The ABCs of Lowell History: P is for Parks

The Lowell Area Historical Museum is offering a weekly feature to explore local history. The ABCs of Lowell History continues with a look at one of the city’s little known parks, McMahon Park. To learn more about Lowell history, visit the museum website to explore its collection of local artifacts and records.

The Lowell area has an abundance of parks. We have county, township and city parks. One park many may not know about is the Frank J. McMahon park. This park is located at 830 Shepard Drive SE, and is up on the hill overlooking at the city next to the water reservoir. The park was formerly known as “Reservoir Hill” park.

In 1933 this area was created to be a park space. Frank J. McMahon was the Superintendent of Lowell Light and Power at the time and thought it would be a great place for people to enjoy the scenery overlooking the city of Lowell. The city planned to provide picnic tables so people could come out to eat supper and enjoy the summer sunsets. When asked what the name should be, McMahon suggested ‘Reservoir Hill’. The Lowell Ledger admiringly quipped, “Caesar wasn’t the only man to give parks to the people.”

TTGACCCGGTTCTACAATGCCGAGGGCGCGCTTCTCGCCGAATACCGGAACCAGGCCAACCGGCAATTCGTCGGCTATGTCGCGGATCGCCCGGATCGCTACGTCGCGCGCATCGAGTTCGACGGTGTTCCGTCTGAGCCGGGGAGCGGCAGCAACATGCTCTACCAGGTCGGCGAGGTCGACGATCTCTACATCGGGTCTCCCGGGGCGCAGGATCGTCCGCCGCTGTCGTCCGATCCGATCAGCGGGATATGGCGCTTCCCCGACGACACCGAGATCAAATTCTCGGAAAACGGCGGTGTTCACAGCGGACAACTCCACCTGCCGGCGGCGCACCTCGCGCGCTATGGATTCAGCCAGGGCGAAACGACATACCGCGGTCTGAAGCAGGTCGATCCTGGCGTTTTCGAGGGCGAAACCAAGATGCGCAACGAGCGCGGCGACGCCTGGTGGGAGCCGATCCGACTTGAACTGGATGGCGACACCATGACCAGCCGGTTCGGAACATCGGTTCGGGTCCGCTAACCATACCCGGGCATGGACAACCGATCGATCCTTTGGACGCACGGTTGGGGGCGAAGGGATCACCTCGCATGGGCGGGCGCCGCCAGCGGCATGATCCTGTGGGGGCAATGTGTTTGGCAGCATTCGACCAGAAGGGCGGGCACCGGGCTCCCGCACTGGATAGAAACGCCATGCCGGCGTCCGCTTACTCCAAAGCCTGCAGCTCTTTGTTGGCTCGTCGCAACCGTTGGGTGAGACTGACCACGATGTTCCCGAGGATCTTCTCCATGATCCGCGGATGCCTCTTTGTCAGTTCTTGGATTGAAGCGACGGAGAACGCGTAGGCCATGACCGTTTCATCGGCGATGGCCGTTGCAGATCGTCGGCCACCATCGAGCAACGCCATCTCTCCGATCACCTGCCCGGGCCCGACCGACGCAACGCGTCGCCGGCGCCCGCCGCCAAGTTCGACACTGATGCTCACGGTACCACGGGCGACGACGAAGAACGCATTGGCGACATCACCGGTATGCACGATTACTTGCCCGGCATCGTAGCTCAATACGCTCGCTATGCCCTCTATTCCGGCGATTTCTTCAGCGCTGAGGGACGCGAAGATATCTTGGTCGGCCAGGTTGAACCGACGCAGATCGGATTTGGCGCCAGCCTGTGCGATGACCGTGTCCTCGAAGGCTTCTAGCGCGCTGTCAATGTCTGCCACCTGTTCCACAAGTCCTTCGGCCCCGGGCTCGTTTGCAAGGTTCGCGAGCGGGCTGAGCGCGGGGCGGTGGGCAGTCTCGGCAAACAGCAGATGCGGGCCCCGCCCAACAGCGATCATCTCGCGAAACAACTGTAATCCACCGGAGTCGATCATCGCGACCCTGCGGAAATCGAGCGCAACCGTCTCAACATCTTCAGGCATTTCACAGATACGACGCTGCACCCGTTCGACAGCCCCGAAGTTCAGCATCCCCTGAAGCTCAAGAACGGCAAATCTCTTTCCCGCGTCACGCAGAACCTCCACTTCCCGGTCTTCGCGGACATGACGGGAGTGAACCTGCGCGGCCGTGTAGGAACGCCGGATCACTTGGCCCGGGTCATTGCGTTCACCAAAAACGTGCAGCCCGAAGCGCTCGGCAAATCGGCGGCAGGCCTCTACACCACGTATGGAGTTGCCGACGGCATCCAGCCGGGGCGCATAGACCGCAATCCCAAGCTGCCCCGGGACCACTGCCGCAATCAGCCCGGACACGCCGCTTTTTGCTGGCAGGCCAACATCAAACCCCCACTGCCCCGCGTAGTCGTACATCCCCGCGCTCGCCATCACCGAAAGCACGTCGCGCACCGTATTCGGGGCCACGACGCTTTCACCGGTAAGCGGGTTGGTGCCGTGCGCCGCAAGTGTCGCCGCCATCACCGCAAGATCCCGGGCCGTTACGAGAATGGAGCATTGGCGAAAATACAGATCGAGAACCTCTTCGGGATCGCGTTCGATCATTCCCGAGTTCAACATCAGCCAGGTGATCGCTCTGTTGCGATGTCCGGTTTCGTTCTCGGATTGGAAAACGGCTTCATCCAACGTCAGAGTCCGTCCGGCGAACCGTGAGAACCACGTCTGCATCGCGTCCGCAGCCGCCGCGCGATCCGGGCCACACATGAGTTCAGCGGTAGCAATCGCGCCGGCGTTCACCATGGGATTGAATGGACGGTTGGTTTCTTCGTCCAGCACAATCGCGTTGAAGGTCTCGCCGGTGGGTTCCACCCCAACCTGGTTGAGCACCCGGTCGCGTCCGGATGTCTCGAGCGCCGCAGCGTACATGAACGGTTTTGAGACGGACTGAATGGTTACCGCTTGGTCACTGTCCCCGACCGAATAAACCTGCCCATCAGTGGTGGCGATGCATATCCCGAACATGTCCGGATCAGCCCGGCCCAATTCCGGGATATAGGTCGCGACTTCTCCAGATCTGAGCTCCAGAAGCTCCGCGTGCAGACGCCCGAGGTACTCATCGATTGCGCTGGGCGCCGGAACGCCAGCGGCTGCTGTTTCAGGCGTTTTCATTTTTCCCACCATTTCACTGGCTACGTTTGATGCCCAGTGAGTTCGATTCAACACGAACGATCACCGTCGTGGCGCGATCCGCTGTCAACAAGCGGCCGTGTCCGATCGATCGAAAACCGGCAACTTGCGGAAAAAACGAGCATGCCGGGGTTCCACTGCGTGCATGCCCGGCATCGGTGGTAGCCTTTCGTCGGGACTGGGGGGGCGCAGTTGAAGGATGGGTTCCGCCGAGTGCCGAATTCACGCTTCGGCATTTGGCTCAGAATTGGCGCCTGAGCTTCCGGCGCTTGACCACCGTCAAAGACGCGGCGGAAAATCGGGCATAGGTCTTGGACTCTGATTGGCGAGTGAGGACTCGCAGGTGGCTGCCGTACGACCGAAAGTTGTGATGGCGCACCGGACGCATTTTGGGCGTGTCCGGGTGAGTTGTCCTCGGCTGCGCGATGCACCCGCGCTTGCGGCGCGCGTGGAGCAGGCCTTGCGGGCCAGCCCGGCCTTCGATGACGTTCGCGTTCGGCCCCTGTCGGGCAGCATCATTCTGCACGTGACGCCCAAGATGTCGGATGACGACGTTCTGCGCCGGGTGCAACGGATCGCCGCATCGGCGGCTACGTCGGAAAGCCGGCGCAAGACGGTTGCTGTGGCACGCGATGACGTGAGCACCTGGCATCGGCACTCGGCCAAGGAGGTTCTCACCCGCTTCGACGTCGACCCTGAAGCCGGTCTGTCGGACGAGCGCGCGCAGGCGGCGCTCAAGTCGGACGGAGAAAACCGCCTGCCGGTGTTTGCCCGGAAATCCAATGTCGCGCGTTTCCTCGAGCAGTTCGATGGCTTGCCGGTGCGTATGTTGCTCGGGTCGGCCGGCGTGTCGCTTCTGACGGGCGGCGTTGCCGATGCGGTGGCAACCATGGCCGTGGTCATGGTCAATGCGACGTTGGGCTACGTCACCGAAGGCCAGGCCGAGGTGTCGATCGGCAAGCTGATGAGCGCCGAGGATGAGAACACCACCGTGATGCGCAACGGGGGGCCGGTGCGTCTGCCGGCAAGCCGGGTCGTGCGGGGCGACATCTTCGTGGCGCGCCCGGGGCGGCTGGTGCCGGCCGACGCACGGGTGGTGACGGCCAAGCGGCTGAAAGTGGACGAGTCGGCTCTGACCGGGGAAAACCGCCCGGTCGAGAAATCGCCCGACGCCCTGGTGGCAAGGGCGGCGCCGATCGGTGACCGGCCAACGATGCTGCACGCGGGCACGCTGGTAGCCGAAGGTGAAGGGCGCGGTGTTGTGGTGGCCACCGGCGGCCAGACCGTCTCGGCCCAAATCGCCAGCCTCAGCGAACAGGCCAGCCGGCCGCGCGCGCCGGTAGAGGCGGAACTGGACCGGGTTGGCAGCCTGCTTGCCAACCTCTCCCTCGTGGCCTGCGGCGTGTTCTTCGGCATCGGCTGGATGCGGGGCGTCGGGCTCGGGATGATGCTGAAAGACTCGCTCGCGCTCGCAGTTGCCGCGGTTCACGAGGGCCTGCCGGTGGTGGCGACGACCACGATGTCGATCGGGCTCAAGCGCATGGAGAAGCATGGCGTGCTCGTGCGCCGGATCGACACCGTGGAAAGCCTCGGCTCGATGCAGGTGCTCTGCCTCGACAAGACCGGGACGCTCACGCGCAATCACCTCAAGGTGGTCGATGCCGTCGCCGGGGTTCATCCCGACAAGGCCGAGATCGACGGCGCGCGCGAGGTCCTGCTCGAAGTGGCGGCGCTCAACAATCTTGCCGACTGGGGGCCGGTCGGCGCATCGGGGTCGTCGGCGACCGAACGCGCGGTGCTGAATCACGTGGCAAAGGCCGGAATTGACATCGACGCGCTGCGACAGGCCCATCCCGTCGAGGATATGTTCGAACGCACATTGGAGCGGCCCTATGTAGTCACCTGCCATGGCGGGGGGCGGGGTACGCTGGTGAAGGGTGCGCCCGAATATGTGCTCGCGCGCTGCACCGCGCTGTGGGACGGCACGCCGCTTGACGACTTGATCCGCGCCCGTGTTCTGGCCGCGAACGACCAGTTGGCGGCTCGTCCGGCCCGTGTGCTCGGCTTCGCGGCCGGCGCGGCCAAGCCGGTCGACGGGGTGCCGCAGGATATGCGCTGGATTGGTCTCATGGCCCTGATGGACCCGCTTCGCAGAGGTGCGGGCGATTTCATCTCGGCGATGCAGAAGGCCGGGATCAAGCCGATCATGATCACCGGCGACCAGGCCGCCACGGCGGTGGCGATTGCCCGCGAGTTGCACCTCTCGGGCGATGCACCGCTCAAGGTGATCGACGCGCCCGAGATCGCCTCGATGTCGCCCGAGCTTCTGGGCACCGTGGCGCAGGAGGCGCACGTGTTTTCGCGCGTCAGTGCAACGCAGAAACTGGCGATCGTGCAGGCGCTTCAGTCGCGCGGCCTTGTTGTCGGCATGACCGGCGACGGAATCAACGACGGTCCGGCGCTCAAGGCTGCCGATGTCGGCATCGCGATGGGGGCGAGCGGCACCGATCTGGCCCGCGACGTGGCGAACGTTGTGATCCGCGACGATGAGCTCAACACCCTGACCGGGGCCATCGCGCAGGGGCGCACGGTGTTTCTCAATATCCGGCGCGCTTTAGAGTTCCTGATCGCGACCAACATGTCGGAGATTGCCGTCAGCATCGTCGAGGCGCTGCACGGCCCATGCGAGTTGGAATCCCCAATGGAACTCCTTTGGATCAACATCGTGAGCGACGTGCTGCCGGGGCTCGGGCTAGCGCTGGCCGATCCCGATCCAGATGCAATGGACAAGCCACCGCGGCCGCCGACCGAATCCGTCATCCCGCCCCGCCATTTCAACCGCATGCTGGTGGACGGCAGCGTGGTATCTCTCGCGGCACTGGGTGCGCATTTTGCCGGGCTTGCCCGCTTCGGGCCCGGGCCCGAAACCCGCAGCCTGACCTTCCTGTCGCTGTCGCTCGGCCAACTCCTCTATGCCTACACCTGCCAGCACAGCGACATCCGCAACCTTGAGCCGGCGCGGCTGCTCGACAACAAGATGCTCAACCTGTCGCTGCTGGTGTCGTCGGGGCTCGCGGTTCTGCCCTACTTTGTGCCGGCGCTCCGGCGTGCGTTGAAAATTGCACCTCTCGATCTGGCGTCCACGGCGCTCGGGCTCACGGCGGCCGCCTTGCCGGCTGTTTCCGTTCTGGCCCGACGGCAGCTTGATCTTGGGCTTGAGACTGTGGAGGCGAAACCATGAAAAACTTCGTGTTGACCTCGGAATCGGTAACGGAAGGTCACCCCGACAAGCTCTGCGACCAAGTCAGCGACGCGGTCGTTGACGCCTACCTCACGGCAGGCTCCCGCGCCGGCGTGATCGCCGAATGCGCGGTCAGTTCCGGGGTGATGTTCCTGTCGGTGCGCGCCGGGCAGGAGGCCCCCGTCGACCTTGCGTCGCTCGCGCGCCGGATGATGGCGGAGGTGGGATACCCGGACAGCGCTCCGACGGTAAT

Twenty six years later, upon McMahon’s retirement after 50 years as Superintendent of Lowell Light and Power, on February 2, 1959, the Lowell City Council made a resolution stating that:

“WHEREAS, Frank J. McMahon has well served the people of Lowell in the capacity of Superintendent of Lowell Light and Power for a half century, and

WHEREAS, Carl Runciman and Dan Treleven have suggested to the Village Council that Mr. McMahon be honored for his long and honorable service by the naming of a park in his honor,

NOW, THEREFORE, BE IT RESOLVED by the Village council for the Village of Lowell that that area near the Lowell Water Reservoir now unofficially called “Reservoir Park” be designated hereafter as “Frank J. McMahon Park.”

Today the park simply offers two benches and a grassy area where the peace of nature can be enjoyed. The trees have grown blocking the view of the city, and offering a retreat from the business of life.

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